Friendship is something that most people want, whether you’re an introvert or an extrovert. Friends are someone that has things in common, same interests and values as you. You make each other happy but you can have ups, downs and can disagree on certain topics.
What are the green flags to a friendship?
- You feel safe and comfortable with each other
- Your success makes them happy
- You are there and support each other
- You enjoy being in each other’s company
What are some red flags to a friendship?
- Lack of communication and trust
- They are controlling or abusive
- Feeling insecure with the friendship
- The relationship is based around being needed
Friends can come and go, you can lose friends and gain friends and that’s ok! If the friendship does not work, don’t try to force it as that can have an affect on your well-being. I’m not saying not try to fix anything between the two but if that does not work, move on. You can also just drift apart as people grow and people’s lifestyles may not come together.
What does friendship mean to you?
Friendship can mean different things to different people. There is no right or wrong answer. There can be different types of relationships and you don’t have to class someone as a friend just because you know them.
How can friendship affect your mental health and well-being?
Mostly, friendships have a positive effect on someone as they can be there as some sort of support unit where you can decrease your anxiety and stress levels whilst you’re around them. They can provide a place of safety, belonging and can boost confidence and self-esteem.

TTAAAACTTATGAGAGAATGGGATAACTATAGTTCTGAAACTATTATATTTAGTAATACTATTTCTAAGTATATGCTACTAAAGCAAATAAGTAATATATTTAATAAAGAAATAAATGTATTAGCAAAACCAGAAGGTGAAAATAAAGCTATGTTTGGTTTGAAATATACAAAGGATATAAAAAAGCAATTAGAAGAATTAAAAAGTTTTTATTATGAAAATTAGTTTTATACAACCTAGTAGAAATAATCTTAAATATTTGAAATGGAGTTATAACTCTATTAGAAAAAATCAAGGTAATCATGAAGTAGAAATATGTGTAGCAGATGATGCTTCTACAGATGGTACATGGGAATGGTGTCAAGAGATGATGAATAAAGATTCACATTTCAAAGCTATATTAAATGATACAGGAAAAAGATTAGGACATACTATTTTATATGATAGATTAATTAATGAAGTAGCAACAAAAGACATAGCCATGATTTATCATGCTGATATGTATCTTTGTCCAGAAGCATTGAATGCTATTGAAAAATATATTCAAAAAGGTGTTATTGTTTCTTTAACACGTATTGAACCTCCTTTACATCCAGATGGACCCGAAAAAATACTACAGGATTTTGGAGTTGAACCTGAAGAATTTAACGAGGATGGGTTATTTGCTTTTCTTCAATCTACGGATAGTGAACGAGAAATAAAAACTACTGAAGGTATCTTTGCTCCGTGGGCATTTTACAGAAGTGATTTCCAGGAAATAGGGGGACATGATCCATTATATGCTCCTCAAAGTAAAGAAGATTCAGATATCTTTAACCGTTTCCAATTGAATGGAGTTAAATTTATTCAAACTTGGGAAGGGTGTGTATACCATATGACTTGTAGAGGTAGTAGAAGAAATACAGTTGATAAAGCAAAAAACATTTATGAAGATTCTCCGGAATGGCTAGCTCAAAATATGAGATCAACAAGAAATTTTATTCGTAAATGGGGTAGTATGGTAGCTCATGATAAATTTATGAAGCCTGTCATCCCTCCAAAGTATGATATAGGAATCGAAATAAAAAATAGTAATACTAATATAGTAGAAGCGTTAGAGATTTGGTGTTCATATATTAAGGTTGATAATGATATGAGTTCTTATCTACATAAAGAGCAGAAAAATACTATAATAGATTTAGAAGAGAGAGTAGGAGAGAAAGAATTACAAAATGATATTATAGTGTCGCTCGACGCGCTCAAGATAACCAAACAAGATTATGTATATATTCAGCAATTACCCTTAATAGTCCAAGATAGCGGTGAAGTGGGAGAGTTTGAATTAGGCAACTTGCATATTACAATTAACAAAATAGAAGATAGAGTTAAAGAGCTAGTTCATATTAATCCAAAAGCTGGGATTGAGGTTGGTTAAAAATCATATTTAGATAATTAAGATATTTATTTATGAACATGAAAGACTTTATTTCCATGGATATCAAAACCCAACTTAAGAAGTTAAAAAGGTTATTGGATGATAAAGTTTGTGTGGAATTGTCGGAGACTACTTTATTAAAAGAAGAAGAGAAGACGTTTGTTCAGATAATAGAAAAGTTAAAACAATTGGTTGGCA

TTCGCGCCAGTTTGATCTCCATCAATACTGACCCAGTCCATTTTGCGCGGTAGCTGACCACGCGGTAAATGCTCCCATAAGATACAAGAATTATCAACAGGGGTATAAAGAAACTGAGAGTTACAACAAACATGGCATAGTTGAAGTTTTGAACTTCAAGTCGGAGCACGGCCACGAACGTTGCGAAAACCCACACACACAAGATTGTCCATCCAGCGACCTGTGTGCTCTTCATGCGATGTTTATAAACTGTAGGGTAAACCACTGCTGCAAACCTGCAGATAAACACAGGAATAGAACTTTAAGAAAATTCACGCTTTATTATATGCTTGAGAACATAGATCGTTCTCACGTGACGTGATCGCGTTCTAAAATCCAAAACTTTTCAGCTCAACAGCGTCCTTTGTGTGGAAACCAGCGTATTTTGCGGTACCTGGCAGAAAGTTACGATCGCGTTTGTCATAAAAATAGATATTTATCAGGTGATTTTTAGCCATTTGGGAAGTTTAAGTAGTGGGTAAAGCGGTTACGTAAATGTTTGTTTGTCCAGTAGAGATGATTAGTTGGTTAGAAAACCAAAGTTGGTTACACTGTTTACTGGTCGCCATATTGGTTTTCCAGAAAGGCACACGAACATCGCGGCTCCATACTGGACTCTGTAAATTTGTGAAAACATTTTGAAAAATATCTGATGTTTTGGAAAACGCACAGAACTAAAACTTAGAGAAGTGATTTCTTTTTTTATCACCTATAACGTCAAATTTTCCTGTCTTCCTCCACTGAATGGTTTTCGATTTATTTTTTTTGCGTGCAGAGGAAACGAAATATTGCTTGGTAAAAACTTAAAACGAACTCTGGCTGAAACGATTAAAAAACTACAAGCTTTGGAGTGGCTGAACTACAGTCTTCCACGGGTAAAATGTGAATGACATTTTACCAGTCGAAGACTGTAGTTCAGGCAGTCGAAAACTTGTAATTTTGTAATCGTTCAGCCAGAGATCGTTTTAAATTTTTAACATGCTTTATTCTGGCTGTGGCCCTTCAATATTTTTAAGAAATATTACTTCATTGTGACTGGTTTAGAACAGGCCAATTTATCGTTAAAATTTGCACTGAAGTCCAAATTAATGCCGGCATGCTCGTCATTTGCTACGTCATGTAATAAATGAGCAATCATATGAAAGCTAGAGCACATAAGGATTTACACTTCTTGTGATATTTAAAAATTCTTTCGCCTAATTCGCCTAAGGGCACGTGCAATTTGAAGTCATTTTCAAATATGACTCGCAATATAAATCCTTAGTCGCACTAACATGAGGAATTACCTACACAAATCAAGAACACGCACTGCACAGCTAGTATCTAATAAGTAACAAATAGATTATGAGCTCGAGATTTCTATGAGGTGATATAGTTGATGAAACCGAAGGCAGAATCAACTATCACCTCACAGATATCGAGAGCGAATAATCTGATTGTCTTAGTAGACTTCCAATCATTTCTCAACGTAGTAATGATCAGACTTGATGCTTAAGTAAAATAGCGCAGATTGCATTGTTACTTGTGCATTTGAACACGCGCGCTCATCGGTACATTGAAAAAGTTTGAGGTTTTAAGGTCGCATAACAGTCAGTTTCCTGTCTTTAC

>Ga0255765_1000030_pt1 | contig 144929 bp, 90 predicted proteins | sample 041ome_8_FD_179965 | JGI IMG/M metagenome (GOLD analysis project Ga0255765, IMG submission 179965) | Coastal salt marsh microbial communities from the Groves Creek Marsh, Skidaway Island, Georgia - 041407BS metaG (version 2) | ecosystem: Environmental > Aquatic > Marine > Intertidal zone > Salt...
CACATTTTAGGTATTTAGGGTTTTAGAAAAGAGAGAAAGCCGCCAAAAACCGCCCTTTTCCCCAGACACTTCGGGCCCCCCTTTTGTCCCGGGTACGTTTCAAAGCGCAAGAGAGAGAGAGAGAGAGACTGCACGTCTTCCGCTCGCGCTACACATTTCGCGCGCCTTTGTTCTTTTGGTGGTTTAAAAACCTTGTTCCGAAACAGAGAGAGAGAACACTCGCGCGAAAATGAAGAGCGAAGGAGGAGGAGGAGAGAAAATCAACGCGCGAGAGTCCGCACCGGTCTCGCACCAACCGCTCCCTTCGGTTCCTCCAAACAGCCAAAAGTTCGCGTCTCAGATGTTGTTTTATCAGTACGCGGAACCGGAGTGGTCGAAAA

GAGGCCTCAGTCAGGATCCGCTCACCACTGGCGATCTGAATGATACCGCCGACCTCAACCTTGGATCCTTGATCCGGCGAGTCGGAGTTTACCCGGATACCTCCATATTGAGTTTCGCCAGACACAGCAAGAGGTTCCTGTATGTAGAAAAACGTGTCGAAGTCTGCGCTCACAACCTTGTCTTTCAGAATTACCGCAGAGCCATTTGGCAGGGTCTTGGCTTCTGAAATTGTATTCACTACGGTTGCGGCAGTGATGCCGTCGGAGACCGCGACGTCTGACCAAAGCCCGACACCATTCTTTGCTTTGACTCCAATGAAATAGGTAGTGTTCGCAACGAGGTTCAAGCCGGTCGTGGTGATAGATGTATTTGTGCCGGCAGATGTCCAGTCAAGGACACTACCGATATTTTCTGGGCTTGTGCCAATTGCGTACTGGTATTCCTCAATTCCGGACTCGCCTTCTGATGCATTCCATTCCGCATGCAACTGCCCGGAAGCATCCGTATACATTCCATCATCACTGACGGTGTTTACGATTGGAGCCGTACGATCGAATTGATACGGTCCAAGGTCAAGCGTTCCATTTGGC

However, friendships can have a negative effect on you as there can be pressure to fit in and overall peer pressure to do something that you may not want to do. There can be judgement and bullying can be easier. This can cause anxiety, depression and cause unhealthy competition between each other. Also, some friends may blame you in any situation even if you haven’t done anything wrong which can lead to guilt.
Friendships are there to accept you for who you are. They can help you find your identity and you can discover what your likes and dislikes are. However, even if your friends help you find your identity, don’t allow them to dictate your every move. The help they should give is for guidance and encouragement rather than being controlling and imposing their identity onto you.
Remember that your identity is different to the people you hang out with even if you may have similar interests and views.
Overall, friends are there to uplift you and are someone to have fun and adventure with. There will be ups and downs but they shouldn’t affect you negatively. However, if friendships start to get you down, rethink your relationship with them and move on if necessary.